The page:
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Workers’ compensation coverage falls in recession economy

On Behalf of | Aug 18, 2011 | Workers' Compensation

According to a study of workers’ compensation costs and the number of employees covered by workers’ compensation released by the National Academy of Social Insurance earlier this month, 2009 saw a decline in workers’ compensation benefits distribution in the U.S. According to EHS Today, 2009 is the most recent year with complete information on workers’ compensation. The number of employees covered by workers’ compensation declined by 4.4 percent from 2008 to 2009. Interestingly, the cost to employers covering employees declined by a higher 7.6 percent over the same time period.

One of the overseers of the project said that the lower numbers were due to the lower number of employees during the recent recession. The report was very comprehensive and according to the data, more than 120 million individuals received workers’ compensation in 2009. Employers spent a total of $58.3 billion on workers’ compensation in 2009 among the 120 beneficiaries. While this number may seem large, employers paid an even larger sum to workers’ compensation insurance companies: $73.9 billion.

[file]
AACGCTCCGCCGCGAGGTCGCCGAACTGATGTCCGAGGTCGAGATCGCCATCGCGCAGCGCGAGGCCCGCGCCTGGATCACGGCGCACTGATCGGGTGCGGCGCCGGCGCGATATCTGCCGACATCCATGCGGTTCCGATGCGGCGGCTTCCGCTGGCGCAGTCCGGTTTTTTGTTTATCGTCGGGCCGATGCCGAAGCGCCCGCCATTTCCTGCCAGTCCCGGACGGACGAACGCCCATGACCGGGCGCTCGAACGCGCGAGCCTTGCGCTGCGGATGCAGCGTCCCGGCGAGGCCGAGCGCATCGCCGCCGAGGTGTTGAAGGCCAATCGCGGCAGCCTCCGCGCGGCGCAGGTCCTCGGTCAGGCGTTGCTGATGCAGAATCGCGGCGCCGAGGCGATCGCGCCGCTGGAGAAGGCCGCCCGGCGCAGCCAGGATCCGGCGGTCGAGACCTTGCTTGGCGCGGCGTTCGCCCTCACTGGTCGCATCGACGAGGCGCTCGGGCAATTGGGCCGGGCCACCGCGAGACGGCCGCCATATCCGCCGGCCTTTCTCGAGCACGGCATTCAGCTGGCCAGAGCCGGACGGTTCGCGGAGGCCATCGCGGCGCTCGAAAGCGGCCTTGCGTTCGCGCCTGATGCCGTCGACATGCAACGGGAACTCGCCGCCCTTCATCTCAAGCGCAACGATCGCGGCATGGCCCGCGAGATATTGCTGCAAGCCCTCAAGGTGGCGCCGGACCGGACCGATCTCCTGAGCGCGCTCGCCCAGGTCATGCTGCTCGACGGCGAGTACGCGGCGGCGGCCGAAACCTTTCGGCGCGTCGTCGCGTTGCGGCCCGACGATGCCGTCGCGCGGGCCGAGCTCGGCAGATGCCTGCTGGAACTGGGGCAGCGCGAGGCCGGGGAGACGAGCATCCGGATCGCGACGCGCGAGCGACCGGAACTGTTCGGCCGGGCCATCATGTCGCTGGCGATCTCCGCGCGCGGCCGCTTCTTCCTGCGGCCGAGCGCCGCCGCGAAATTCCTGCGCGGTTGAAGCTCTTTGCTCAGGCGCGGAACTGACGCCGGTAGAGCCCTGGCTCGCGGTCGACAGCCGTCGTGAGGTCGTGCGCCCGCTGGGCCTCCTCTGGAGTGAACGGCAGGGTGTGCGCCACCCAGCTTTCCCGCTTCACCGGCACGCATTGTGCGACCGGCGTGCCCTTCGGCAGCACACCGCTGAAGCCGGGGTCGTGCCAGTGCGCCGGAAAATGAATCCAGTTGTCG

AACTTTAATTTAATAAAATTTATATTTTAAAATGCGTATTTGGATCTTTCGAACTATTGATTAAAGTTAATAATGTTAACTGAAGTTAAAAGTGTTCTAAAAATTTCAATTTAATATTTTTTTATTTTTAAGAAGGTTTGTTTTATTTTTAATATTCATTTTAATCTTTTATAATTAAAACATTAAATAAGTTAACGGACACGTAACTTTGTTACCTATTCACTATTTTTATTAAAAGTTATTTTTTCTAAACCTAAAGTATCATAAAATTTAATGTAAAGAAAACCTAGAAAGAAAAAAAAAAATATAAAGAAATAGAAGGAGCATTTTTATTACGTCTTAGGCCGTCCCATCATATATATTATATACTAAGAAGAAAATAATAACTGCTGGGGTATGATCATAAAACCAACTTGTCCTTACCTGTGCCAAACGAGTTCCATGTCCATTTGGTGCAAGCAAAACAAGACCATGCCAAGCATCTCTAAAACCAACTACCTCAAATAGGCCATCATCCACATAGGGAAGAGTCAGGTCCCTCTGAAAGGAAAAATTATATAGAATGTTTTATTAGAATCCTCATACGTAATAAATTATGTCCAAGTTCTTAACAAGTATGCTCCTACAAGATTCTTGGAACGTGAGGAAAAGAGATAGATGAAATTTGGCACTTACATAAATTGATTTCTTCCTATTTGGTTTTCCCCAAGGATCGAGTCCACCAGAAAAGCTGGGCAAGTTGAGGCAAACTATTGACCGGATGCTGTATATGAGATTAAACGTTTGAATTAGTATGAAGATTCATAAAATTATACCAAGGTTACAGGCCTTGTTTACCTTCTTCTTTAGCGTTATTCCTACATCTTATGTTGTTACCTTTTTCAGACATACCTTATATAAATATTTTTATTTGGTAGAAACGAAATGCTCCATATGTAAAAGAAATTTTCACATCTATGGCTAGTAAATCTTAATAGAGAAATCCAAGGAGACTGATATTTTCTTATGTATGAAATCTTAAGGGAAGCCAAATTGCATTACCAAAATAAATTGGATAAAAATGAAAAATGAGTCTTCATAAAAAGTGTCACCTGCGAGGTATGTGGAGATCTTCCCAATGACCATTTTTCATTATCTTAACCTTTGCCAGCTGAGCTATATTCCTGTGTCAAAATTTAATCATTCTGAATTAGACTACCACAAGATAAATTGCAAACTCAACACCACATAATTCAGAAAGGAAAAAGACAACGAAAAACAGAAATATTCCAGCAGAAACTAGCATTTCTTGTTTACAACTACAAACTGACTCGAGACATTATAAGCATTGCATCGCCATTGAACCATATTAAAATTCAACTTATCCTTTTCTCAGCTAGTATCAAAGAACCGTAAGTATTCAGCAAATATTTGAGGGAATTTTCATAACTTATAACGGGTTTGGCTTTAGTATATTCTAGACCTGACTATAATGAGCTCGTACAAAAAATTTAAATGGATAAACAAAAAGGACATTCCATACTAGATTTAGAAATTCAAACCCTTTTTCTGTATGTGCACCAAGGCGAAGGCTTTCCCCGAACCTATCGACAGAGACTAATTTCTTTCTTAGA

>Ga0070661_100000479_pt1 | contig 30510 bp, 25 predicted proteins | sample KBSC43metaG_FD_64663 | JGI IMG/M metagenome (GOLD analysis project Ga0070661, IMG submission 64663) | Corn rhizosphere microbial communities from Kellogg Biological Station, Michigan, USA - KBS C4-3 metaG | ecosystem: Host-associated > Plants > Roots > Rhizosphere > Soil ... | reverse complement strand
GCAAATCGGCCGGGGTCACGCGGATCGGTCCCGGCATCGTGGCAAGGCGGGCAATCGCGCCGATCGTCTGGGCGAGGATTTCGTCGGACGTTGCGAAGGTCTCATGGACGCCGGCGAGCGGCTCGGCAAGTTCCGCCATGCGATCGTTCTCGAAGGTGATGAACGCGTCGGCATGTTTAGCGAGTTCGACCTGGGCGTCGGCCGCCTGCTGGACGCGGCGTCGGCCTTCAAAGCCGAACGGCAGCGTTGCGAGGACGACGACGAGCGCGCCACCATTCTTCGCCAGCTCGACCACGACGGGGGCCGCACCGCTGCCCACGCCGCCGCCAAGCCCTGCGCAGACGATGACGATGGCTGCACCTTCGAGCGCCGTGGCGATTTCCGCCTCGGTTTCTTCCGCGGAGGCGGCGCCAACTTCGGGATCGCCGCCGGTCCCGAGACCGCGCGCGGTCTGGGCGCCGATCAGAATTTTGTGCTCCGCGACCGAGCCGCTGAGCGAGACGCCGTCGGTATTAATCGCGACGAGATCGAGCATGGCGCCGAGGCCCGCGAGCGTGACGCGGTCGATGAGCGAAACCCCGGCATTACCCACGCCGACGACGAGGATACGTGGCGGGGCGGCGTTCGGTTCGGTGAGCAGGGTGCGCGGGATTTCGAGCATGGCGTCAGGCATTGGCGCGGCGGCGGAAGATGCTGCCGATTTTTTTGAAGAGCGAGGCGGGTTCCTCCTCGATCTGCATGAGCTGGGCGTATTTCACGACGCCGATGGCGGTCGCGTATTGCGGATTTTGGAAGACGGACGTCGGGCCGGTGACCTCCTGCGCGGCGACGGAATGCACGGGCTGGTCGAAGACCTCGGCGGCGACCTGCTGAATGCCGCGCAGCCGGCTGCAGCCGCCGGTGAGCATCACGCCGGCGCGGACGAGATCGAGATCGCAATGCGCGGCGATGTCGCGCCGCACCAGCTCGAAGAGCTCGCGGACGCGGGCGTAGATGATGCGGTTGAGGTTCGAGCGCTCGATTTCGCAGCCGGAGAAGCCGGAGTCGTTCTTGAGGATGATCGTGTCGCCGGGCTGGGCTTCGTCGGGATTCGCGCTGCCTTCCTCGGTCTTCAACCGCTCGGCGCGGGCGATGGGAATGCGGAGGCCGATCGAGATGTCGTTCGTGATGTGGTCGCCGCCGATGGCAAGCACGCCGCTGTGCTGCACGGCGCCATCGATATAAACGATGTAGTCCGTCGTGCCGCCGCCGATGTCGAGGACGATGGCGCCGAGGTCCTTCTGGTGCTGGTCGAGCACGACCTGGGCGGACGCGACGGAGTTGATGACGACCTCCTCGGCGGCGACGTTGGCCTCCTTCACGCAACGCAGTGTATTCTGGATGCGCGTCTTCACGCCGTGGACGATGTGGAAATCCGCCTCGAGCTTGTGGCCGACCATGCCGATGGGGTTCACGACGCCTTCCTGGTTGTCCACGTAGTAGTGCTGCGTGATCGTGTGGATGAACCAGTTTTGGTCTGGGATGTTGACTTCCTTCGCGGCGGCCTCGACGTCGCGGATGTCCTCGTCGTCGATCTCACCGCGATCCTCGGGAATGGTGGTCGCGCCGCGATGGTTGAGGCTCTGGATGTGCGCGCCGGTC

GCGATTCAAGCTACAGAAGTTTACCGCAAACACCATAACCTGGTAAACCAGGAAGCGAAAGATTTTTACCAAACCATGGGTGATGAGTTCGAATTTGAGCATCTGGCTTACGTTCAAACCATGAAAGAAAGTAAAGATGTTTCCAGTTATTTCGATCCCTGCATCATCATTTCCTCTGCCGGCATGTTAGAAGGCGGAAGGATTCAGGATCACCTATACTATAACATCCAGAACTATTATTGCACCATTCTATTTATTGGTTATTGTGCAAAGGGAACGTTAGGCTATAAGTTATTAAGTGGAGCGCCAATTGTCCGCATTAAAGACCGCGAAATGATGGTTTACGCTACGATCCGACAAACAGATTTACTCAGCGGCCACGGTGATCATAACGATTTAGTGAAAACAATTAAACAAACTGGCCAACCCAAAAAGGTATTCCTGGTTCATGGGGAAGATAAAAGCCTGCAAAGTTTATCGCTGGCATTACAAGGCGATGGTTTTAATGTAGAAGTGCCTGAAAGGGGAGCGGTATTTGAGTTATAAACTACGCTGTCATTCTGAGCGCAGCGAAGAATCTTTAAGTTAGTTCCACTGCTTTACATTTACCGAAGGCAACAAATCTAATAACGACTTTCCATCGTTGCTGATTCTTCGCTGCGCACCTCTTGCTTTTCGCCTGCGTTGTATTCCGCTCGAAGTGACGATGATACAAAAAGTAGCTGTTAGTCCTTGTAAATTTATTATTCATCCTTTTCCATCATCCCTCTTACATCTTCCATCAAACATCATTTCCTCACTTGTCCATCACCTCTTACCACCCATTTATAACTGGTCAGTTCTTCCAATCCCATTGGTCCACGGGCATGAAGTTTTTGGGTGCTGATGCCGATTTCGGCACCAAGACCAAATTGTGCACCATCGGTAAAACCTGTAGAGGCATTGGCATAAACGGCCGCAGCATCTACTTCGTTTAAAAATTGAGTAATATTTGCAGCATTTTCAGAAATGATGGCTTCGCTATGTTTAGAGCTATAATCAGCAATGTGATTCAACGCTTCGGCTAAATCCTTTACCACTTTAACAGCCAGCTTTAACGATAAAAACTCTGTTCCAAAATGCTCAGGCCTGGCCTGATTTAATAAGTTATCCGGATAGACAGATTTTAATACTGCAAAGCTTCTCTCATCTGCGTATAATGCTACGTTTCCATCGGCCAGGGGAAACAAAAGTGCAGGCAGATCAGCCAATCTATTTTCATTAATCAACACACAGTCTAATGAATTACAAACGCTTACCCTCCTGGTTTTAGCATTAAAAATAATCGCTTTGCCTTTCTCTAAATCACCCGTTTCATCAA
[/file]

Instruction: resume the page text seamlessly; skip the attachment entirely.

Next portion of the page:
Medical care benefits for those that required medical attention after being injured at work decreased by 1.1 percent, but benefits paid in cash increased by 1.9 percent. This means that compensated workers had more money in hand but had less to spend on their medical bills. When combined into one large number, employees covered by workers’ compensation insurance lost 4.7 percent of their wages.

According to the report, roughly 4,500 fatal accidents were reported in 2009, a 12.7 percent decrease. Rates concerning workplace injuries that require time off were cut in half over the past 17 years, decreasing from 3.0 workers out of 100 in 1992 to 1.1 out of 100 in 2009. Some may speculate that underreporting may be to blame for this information.

Source: EHS Today, “Rising Unemployment Rates Lead to Decrease in Workers’ Comp Coverage, Costs,” Laura Walter, Aug. 17, 2011